Why did the jihad fail? My investigations found three main reasons. First was Nuba armed resistance. Second was division within the Sudan Government—the militant jihadists who wanted a campaign of ethnic cleansing could not prevail over those who wanted to defeat the rebellion and leave it at that. Most army officers, for example, supported the war but not the forced displacement to peace camps. Third was outrage among ordinary Sudanese citizens, especially the residents of towns in Kordofan who had Nuba people literally dumped on their doorstep. The international role was entirely marginal. The head of the UN’s Department of Humanitarian Affairs, Jan Eliasson raised the Nuba issue in Khartoum, as did U.S. officials, but their efforts had little impact.
Subsequently, the level of violence dropped further. Julie’s BBC film and our African Rights report played a big role. Our early warning system for government attacks on villages was effective. We started a low-profile humanitarian airbridge in support of the Nuba Relief, Rehabilitation and Development Organisation, with a handful of NGOs that were ready to operate in a discreet way, foregoing publicity in order to promote Nuba ownership of their programs. A year or so later some high-profile religious NGOs began operating in the Nuba Mountains, and several years later the UN and USAID provided assistance. Eventually in 2002 a ceasefire was signed. As Julie Flint describes in her posting, the situation today is very precarious. As Hafiz Mohammed notes, a new rebellion is already underway.
Beginning in 1995, African Rights ran a human rights monitoring program. One of the saddest pictures I ever saw was a photograph taken by our deputy chief monitor, Simon Noah, of a young couple laid in their grave, side by side. A few green leaves had been placed on their blood-spattered bodies before the earth was shoveled in. They had been caught by a militia patrol and wantonly shot. The woman was still alive when the nearby villagers found her, crying ‘My children! My children!’ But she was too badly injured to survive and there was no medical care available anywhere at that time. A week later Simon himself was caught by a patrol and shot dead. His was a random killing. But there were also targeted assassinations carried out by death squads, and we lost two other staff members murdered by them.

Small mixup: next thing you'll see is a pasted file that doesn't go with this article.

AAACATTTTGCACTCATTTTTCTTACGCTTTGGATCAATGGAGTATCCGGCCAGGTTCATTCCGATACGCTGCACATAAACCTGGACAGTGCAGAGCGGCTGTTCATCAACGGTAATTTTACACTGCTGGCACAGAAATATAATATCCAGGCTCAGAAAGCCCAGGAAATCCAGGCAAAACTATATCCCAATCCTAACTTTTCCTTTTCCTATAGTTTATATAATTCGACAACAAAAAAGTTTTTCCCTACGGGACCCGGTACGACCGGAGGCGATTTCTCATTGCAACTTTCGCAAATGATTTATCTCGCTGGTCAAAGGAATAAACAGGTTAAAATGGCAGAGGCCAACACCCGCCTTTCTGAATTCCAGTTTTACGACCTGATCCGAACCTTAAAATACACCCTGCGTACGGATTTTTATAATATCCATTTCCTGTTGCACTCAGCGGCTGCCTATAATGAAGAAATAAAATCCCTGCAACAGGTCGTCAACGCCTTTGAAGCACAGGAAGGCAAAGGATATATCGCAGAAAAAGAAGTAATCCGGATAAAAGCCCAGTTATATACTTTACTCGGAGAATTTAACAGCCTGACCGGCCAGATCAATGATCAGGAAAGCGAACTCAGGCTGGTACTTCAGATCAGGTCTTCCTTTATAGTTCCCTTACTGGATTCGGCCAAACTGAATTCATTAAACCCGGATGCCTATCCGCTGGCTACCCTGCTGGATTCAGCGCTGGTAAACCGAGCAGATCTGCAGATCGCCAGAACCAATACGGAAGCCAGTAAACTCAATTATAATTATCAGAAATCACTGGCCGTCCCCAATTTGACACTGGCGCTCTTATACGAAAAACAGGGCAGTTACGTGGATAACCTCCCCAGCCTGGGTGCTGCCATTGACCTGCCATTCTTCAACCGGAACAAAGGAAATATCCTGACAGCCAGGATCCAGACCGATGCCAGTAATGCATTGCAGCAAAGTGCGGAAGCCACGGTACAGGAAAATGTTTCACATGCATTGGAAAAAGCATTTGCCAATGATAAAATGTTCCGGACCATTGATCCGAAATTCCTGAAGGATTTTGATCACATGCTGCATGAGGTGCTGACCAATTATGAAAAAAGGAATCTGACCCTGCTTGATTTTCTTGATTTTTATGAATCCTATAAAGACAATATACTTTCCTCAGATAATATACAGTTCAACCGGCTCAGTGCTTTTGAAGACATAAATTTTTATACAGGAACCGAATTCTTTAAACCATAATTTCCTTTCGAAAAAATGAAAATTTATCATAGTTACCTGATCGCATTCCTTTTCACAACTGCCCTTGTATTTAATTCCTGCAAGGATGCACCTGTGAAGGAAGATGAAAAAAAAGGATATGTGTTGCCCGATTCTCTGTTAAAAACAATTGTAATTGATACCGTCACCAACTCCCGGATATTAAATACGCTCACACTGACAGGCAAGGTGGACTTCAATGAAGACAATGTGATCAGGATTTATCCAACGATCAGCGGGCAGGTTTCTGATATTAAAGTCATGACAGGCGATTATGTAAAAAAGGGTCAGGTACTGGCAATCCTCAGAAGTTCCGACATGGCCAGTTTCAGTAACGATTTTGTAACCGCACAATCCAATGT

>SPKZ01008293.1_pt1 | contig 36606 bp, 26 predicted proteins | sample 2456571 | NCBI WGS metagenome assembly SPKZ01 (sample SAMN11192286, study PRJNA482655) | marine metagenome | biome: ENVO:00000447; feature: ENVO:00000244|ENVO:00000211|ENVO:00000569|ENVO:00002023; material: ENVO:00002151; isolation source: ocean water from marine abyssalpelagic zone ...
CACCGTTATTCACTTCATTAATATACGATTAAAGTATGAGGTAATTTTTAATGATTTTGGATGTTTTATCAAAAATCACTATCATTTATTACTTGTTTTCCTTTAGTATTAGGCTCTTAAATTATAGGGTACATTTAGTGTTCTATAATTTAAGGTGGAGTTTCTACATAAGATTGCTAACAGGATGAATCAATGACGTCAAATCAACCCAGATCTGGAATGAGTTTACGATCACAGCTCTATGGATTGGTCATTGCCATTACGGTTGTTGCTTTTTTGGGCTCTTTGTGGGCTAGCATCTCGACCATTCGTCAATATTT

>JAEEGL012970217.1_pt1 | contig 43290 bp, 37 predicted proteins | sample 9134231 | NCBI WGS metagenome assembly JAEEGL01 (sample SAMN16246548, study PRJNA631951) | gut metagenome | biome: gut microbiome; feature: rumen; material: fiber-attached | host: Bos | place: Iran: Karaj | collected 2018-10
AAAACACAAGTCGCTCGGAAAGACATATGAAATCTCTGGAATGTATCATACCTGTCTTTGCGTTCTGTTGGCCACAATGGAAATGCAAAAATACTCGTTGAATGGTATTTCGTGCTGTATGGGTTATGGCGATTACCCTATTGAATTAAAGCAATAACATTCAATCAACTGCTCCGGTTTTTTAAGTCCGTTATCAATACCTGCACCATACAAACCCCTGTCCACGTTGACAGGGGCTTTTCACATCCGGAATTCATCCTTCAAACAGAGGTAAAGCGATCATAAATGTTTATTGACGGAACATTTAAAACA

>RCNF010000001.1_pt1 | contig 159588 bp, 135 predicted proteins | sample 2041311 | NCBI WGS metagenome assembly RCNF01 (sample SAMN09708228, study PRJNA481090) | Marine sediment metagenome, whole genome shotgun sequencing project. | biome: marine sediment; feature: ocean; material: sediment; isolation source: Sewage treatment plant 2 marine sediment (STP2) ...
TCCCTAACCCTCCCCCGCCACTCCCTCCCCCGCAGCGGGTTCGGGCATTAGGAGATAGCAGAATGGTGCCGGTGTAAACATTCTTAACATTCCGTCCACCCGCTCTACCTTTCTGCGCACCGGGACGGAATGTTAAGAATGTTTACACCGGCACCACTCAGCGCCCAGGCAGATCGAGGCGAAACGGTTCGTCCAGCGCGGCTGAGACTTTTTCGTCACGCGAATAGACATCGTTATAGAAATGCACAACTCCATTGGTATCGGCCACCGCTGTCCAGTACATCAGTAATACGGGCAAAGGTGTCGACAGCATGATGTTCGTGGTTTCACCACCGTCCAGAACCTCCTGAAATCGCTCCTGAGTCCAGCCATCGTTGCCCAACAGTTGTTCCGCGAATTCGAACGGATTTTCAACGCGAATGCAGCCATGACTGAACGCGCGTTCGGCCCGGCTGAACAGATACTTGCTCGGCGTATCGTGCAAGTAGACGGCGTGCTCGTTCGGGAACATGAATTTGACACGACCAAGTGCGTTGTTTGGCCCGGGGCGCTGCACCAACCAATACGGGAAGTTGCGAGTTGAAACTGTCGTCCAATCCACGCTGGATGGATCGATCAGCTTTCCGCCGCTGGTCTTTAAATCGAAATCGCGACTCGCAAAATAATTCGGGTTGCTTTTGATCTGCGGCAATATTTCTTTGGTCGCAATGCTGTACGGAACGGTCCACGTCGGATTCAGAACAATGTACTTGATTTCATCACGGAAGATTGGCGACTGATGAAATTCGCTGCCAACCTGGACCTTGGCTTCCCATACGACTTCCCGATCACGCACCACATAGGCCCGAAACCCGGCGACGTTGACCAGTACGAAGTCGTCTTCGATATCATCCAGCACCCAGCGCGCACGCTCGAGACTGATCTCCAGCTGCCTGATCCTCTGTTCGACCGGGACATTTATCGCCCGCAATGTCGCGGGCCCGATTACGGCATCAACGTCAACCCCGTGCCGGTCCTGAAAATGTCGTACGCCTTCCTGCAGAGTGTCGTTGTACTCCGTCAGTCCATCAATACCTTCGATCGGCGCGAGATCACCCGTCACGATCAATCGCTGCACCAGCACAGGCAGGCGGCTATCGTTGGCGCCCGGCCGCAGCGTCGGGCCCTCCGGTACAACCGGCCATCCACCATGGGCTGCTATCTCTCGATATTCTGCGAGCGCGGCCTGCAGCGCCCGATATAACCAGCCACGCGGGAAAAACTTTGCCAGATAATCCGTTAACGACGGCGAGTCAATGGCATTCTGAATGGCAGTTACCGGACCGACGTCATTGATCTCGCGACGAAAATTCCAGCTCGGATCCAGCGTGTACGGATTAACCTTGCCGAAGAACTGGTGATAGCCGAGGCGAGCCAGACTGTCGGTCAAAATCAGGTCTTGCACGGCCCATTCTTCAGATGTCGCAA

The Nuba of the early 1990s—with starving naked people squeezed into cattle trucks and transported en masse to camps hundreds of miles away, with ‘combing’ operations that left no living thing in their wake, with women rounded up and forcibly ‘married’ to their captors, and with day-and-night military operations against the SPLA in its military stronghold of Tullishi mountain—was a threat of a different order of magnitude to anything in Darfur today. Documenting it, we were tempted to make comparisons with great historical evils, but chose not to.
Commentators on Sudan are tempted to compare Darfur today and Rwanda or Nazi Germany or Argentina. Comparisons with recent Sudanese history are more informative.
Some Sudanese commentators are tempted to gloss over the history of atrocities on the grounds that now peace has been made, it is time to forgive and forget. But one lesson from Darfur stares us in the face: if the leaders of the Sudan government are not ready to acknowledge the sufferings of the people and allow their stories to be told, to apologize to the people and make recompense, then they may face wider international outrage with consequences they cannot control. As South Kordofan faces the prospect of a new rebellion, the Government of National Unity should consider a process of truth and reconciliation, taking the time to listen to all the people of South Kordofan, to build the confidence needed for lasting peace.